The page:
News of the World by Paulette Jiles
(the movie)

News of the World by Paulette Jiles (cover) Image: a prairie landscape under a big blue cloud filled sky

…fighting with dimes! IYKYK

2

Ryland & Rocky
Project Hail Mary by Andy Weir

Project Hail Mary by Andy Weir (cover) Image: an astronaut floats in space tethered to a gold and black object

…saving planets! IYKYK!

3

Jack & Wynn
The River by Peter Heller

 

The River by Peter Heller (cover) Image: white text over a background of red and dark blue swirly lines

survival!

4

Eudora & Rose
The Brilliant Life of Eudora Honeysett

the Brilliant Life of Eudora Honeysett by Annie Lyons (cover) Image: two people by a pool...one sitting on the deck, the other holding her nose and jumping in

…multigenerational friendship

5

Eleanor & Raymond
Eleanor Oliphant is Completely Fine by Gail Honeyman

Eleanor Oliphant is Completely Fine by Gail Honeyman (cover)

…friendship at its finest

6

Eliza and Alexander Hamilton
My Dear Hamilton by Stephanie Dray and Laura Kamoie

My Dear Hamilton by Stephanie Dray and Laura Kamoie (cover)

…true partners!

7

Nostagic:
Charlotte & Wilbur
Charlotte’s Web by E.B. White
(the movie)

 

Charlotte's Web by E.B. White (cover) Image: a graphic image of a young girl, a pig, and a spider

…childhood favorite!

8

Sophie & Barry
Castle of Water by Dane Hucklebridge

Castle of Water by Dane Huckelbridge (cover)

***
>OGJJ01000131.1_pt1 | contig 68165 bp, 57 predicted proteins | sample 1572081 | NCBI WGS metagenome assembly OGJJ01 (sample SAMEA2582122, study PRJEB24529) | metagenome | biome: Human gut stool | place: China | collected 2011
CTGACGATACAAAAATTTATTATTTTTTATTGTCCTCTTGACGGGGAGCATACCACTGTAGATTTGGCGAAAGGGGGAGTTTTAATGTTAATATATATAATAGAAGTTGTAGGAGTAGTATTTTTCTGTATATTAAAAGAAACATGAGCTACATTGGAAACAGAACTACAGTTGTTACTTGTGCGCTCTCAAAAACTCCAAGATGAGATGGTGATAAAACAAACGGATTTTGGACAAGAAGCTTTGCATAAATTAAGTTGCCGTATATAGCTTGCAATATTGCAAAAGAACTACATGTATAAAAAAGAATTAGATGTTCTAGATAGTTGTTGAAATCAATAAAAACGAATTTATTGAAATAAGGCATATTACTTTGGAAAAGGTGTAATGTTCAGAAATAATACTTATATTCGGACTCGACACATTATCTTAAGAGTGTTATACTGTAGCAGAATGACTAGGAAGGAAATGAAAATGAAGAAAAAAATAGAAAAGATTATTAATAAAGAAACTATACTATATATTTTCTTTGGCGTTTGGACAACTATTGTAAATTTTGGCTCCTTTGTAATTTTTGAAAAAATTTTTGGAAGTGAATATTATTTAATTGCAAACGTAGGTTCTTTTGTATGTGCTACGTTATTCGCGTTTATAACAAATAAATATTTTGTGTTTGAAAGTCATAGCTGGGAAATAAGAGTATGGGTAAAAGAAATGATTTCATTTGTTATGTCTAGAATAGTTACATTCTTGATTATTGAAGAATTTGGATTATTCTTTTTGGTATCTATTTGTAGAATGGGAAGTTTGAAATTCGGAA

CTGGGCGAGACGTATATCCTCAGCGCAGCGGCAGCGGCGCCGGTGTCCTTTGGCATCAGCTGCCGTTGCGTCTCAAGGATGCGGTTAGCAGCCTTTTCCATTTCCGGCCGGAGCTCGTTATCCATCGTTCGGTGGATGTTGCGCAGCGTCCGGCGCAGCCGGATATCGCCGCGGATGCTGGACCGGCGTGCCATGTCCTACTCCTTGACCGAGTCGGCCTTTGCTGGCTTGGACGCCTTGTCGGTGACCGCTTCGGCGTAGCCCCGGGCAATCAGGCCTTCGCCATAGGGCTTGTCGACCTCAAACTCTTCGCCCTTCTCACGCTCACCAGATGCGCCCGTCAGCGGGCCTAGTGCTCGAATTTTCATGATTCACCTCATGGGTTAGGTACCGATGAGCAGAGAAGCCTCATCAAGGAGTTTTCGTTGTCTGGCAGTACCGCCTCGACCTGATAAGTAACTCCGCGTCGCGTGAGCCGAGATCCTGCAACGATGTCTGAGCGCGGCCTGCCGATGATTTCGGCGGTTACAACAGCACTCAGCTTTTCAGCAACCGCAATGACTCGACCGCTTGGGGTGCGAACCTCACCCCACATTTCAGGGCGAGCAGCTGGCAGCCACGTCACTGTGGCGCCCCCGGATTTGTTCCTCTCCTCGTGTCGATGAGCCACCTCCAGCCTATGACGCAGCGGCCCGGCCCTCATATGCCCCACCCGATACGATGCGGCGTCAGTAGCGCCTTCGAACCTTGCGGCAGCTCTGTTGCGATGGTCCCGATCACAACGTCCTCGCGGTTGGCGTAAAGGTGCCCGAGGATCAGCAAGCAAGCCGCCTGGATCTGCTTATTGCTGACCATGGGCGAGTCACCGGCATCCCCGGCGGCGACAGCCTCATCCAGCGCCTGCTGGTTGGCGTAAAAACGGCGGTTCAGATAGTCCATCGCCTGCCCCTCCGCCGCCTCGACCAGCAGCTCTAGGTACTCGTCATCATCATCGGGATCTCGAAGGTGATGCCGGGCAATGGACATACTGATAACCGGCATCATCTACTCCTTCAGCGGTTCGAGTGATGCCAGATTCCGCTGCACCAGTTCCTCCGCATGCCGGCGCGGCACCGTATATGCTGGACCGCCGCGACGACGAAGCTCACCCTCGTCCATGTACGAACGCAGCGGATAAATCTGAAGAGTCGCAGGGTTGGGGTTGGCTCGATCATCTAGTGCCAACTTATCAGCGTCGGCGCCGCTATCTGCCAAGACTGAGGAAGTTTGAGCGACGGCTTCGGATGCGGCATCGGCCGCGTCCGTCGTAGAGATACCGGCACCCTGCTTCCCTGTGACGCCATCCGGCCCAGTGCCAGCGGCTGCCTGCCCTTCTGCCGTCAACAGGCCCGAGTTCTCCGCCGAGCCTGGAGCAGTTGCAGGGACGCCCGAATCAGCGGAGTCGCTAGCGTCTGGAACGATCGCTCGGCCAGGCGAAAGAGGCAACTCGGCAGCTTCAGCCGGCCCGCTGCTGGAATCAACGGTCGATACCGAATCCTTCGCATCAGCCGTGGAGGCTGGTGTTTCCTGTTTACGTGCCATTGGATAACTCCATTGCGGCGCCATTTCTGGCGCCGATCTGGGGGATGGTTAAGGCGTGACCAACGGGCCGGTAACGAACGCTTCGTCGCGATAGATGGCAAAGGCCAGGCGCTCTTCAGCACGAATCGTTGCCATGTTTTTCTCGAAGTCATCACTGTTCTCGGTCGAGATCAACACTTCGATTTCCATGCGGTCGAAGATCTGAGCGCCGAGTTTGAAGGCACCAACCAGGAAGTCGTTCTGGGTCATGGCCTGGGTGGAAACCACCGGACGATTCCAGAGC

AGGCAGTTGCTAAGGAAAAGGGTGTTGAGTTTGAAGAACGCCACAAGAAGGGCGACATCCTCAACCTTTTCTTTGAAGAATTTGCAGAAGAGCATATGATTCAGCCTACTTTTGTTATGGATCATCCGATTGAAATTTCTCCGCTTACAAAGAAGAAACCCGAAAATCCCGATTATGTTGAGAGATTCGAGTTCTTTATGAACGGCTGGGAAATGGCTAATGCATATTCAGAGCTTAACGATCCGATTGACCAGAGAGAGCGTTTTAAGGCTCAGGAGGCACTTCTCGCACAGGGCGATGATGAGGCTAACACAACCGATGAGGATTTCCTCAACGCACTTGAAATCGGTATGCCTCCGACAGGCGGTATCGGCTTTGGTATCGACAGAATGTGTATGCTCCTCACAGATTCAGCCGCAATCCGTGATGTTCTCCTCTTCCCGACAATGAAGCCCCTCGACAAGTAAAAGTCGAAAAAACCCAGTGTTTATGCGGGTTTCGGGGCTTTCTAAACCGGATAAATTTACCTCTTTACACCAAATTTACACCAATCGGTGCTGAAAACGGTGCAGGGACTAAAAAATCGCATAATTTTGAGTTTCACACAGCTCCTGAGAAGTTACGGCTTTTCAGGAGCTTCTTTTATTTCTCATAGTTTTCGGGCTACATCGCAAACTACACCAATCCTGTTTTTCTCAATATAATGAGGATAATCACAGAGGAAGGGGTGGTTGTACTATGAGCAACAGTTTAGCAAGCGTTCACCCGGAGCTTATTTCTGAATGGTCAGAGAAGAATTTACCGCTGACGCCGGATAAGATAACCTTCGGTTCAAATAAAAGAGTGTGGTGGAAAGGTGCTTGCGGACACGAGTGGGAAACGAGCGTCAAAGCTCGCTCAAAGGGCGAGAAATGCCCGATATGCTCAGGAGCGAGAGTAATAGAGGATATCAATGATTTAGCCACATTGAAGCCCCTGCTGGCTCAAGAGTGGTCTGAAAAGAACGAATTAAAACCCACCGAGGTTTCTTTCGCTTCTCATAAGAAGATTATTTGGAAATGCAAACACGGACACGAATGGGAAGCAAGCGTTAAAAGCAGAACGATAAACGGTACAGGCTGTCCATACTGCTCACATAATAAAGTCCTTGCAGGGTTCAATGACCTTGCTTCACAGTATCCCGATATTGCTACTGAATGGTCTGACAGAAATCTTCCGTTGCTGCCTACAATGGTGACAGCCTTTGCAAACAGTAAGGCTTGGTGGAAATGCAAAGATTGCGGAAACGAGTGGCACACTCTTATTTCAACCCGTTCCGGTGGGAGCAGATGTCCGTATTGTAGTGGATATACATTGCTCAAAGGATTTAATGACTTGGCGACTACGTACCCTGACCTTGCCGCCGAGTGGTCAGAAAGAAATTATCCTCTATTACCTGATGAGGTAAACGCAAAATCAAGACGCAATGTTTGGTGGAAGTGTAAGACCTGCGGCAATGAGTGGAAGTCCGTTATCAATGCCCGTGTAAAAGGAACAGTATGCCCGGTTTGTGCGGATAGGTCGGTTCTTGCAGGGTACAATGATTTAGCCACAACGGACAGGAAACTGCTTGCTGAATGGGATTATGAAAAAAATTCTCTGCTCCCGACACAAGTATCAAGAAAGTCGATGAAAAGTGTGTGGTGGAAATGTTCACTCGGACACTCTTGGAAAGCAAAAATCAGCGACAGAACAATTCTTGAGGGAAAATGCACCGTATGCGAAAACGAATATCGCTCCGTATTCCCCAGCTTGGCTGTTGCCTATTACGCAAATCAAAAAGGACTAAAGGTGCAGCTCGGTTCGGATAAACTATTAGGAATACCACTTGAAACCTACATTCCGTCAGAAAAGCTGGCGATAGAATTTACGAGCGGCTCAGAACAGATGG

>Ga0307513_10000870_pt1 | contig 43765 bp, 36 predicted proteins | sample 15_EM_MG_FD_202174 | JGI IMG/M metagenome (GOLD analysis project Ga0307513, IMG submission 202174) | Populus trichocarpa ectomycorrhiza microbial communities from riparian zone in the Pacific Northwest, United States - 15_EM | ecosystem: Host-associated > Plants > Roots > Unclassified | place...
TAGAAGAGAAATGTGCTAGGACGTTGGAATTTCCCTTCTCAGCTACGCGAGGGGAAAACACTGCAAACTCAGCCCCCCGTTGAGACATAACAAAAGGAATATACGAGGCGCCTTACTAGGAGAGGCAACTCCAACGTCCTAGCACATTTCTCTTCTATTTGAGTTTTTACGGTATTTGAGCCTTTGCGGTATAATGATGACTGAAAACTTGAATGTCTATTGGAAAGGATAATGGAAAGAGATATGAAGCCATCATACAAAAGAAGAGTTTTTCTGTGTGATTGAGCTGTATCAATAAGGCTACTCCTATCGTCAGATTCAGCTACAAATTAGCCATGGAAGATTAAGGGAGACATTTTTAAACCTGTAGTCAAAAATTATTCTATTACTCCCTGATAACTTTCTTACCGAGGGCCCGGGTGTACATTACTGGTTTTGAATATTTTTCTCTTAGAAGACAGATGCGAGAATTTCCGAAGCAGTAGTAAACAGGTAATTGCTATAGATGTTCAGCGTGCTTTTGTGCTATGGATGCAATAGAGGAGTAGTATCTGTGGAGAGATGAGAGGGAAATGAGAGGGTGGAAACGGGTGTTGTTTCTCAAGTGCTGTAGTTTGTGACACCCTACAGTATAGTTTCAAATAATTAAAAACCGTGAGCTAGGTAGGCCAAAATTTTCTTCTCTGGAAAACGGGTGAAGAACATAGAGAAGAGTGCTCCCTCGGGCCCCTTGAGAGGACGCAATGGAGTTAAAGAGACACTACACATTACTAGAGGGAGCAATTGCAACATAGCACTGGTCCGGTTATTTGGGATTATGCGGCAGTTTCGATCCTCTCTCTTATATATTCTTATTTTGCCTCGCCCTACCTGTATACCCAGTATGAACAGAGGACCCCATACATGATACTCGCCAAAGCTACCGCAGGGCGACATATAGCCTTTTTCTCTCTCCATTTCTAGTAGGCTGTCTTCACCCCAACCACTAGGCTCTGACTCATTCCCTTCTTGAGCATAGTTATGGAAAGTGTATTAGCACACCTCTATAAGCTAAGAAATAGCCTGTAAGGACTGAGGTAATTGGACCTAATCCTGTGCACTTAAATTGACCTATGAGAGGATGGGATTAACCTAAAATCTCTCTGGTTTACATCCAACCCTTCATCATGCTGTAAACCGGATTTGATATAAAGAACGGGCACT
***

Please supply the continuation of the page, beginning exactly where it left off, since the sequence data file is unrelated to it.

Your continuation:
…castaways!

9

Hazel & Duncan
Love and Lavender by Josi S. Kilpack

Love and Lavender by Jose S. Kilpack (cover) Image: a woman in a long dress and bonnet stands alone in a field of lavender

…overcoming obstacles, building trust, and facing challenges

10

A Dynamic Trio: Osla, Mab, and Beth
The Rose Code by Kate Quinn

 

a woman dressed in a rose dress stands with her back to the camera overlooking a balcony and a gold wall

…a dynamic TRIO of brave and smart women!



QOTD:

Have you read and loved any of these?
What’s one of your favorite dynamic duos?



Happy Reading Book Worms

“Ah, how good it is to be among people who are reading.”
~Rainer Maria Rilke

“I love the world of words, where life and literature connect.”
~Denise J Hughes

“Reading good books ruins you for enjoying bad ones.”
~Guernsey Literary and Potato Peel Pie Society

“I read because books are a form of transportation, of teaching, and of connection! Books take us to places we’ve never been, they teach us about our world, and they help us to understand human experience.”
~Madeleine Riley, Top Shelf Text



Let’s Get Social!

Thank you for visiting and reading today! I’d be honored and thrilled if you choose to enjoy and follow along (see subscribe or follow option), promote, and/or share my blog. Every share helps us grow.

Find me at:
Twitter
Instagram
Goodreads
Pinterest



***Blog posts may contain affiliate links. This means that at no extra cost to you, I can earn a small percentage of your purchase price. This money will be used to offset the costs of running a blog and to sponsor giveaways, etc.

Unless explicitly stated that they are free, all books that I review have been purchased by me or borrowed from the library.

Book Cover and author photo are credited to Amazon or an author’s (or publisher’s) website.

© WWW.ReadingLadies.com

 

The Woman They Could Not Silence [Book Review] #NarrativeNonfiction #WhatsOnYourBookshelfChallenge

February 18, 2022

Do you have Narrative Nonfiction on your bookshelf?

The Woman They Could Not Silence by Kate Moore (cover) Image: white text on a black muted background....the small graphic image of a quill and ink below the title